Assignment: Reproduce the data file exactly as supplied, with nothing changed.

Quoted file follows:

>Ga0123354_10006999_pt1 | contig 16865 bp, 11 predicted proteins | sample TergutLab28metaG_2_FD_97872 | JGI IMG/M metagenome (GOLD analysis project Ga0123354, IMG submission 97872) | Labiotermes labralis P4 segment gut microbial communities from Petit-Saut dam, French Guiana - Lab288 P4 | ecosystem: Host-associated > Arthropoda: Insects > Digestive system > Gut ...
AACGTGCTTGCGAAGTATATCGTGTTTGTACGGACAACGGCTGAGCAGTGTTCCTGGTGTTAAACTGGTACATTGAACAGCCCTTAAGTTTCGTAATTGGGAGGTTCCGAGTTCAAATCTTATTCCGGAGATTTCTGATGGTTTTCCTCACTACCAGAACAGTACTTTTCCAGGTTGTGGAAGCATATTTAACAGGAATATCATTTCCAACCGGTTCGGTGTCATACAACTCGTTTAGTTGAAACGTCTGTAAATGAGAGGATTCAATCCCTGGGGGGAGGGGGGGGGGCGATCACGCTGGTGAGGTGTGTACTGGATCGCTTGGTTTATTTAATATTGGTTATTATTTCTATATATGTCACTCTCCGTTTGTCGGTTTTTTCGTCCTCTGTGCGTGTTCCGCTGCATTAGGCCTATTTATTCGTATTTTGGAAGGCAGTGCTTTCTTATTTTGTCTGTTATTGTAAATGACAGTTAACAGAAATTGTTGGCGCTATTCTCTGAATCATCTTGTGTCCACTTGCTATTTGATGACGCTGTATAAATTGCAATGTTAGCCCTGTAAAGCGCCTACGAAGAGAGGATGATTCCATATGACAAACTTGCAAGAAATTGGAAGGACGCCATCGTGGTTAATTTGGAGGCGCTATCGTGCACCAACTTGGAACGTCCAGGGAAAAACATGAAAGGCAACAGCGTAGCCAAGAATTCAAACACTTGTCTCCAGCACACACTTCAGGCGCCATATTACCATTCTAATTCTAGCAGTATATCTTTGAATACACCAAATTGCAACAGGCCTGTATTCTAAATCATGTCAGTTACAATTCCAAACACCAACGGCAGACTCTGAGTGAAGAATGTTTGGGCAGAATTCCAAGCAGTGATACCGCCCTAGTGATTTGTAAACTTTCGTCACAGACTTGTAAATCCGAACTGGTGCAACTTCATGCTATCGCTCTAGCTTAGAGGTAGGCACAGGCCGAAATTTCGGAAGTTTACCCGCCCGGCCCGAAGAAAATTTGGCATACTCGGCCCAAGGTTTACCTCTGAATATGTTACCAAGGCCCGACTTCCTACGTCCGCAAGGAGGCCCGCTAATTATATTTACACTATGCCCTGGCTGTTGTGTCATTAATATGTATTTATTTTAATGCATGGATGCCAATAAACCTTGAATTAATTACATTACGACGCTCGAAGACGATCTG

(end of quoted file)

>Ga0123354_10006999_pt1 | contig 16865 bp, 11 predicted proteins | sample TergutLab28metaG_2_FD_97872 | JGI IMG/M metagenome (GOLD analysis project Ga0123354, IMG submission 97872) | Labiotermes labralis P4 segment gut microbial communities from Petit-Saut dam, French Guiana - Lab288 P4 | ecosystem: Host-associated > Arthropoda: Insects > Digestive system > Gut ...
AACGTGCTTGCGAAGTATATCGTGTTTGTACGGACAACGGCTGAGCAGTGTTCCTGGTGTTAAACTGGTACATTGAACAGCCCTTAAGTTTCGTAATTGGGAGGTTCCGAGTTCAAATCTTATTCCGGAGATTTCTGATGGTTTTCCTCACTACCAGAACAGTACTTTTCCAGGTTGTGGAAGCATATTTAACAGGAATATCATTTCCAACCGGTTCGGTGTCATACAACTCGTTTAGTTGAAACGTCTGTAAATGAGAGGATTCAATCCCTGGGGGGAGGGGGGGGGGCGATCACGCTGGTGAGGTGTGTACTGGATCGCTTGGTTTATTTAATATTGGTTATTATTTCTATATATGTCACTCTCCGTTTGTCGGTTTTTTCGTCCTCTGTGCGTGTTCCGCTGCATTAGGCCTATTTATTCGTATTTTGGAAGGCAGTGCTTTCTTATTTTGTCTGTTATTGTAAATGACAGTTAACAGAAATTGTTGGCGCTATTCTCTGAATCATCTTGTGTCCACTTGCTATTTGATGACGCTGTATAAATTGCAATGTTAGCCCTGTAAAGCGCCTACGAAGAGAGGATGATTCCATATGACAAACTTGCAAGAAATTGGAAGGACGCCATCGTGGTTAATTTGGAGGCGCTATCGTGCACCAACTTGGAACGTCCAGGGAAAAACATGAAAGGCAACAGCGTAGCCAAGAATTCAAACACTTGTCTCCAGCACACACTTCAGGCGCCATATTACCATTCTAATTCTAGCAGTATATCTTTGAATACACCAAATTGCAACAGGCCTGTATTCTAAATCATGTCAGTTACAATTCCAAACACCAACGGCAGACTCTGAGTGAAGAATGTTTGGGCAGAATTCCAAGCAGTGATACCGCCCTAGTGATTTGTAAACTTTCGTCACAGACTTGTAAATCCGAACTGGTGCAACTTCATGCTATCGCTCTAGCTTAGAGGTAGGCACAGGCCGAAATTTCGGAAGTTTACCCGCCCGGCCCGAAGAAAATTTGGCATACTCGGCCCAAGGTTTACCTCTGAATATGTTACCAAGGCCCGACTTCCTACGTCCGCAAGGAGGCCCGCTAATTATATTTACACTATGCCCTGGCTGTTGTGTCATTAATATGTATTTATTTTAATGCATGGATGCCAATAAACCTTGAATTAATTACATTACGACGCTCGAAGACGATCTG